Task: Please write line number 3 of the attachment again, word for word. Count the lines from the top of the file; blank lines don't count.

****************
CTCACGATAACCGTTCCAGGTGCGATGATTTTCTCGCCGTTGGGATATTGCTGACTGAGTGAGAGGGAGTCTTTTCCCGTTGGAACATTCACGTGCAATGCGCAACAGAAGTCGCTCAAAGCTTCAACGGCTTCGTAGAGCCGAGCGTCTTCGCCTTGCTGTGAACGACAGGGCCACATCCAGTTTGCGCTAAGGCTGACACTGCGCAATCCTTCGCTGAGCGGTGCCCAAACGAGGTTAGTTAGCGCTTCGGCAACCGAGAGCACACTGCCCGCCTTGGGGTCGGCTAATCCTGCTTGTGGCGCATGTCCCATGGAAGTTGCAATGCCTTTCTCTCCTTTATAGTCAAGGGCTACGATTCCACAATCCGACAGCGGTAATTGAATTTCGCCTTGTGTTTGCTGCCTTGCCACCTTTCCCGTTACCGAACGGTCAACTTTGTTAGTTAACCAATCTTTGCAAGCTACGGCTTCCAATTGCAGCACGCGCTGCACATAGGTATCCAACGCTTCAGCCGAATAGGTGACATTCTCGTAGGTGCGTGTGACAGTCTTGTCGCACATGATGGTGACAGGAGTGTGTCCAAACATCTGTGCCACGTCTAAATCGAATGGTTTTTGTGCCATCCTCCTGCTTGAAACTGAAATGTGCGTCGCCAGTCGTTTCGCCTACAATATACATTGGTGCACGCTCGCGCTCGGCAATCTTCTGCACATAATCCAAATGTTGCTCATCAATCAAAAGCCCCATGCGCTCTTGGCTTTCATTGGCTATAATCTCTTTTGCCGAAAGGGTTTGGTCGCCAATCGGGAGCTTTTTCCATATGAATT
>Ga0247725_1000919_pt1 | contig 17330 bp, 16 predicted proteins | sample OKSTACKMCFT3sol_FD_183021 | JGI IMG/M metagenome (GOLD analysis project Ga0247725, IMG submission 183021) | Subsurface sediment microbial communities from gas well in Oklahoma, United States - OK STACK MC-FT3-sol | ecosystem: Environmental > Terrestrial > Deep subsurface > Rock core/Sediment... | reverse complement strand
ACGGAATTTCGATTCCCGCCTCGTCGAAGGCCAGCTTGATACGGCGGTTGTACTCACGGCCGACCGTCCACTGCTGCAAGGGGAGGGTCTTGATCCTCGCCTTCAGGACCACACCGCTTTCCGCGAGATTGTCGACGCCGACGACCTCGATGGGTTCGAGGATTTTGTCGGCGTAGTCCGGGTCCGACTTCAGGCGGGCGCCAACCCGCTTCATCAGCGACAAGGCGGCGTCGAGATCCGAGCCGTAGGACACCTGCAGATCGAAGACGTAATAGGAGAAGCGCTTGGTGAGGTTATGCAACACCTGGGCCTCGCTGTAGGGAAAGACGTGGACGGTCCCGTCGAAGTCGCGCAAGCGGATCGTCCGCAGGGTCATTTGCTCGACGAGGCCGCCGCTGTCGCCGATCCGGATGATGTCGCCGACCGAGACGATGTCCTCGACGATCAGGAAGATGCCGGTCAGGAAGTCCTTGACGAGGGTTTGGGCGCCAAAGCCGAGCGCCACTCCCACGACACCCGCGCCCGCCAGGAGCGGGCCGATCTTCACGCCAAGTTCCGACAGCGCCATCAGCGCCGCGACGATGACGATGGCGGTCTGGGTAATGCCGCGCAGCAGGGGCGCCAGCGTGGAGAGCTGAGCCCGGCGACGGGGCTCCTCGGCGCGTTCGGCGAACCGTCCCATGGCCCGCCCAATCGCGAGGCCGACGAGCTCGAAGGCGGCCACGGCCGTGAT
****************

ACGGAATTTCGATTCCCGCCTCGTCGAAGGCCAGCTTGATACGGCGGTTGTACTCACGGCCGACCGTCCACTGCTGCAAGGGGAGGGTCTTGATCCTCGCCTTCAGGACCACACCGCTTTCCGCGAGATTGTCGACGCCGACGACCTCGATGGGTTCGAGGATTTTGTCGGCGTAGTCCGGGTCCGACTTCAGGCGGGCGCCAACCCGCTTCATCAGCGACAAGGCGGCGTCGAGATCCGAGCCGTAGGACACCTGCAGATCGAAGACGTAATAGGAGAAGCGCTTGGTGAGGTTATGCAACACCTGGGCCTCGCTGTAGGGAAAGACGTGGACGGTCCCGTCGAAGTCGCGCAAGCGGATCGTCCGCAGGGTCATTTGCTCGACGAGGCCGCCGCTGTCGCCGATCCGGATGATGTCGCCGACCGAGACGATGTCCTCGACGATCAGGAAGATGCCGGTCAGGAAGTCCTTGACGAGGGTTTGGGCGCCAAAGCCGAGCGCCACTCCCACGACACCCGCGCCCGCCAGGAGCGGGCCGATCTTCACGCCAAGTTCCGACAGCGCCATCAGCGCCGCGACGATGACGATGGCGGTCTGGGTAATGCCGCGCAGCAGGGGCGCCAGCGTGGAGAGCTGAGCCCGGCGACGGGGCTCCTCGGCGCGTTCGGCGAACCGTCCCATGGCCCGCCCAATCGCGAGGCCGACGAGCTCGAAGGCGGCCACGGCCGTGAT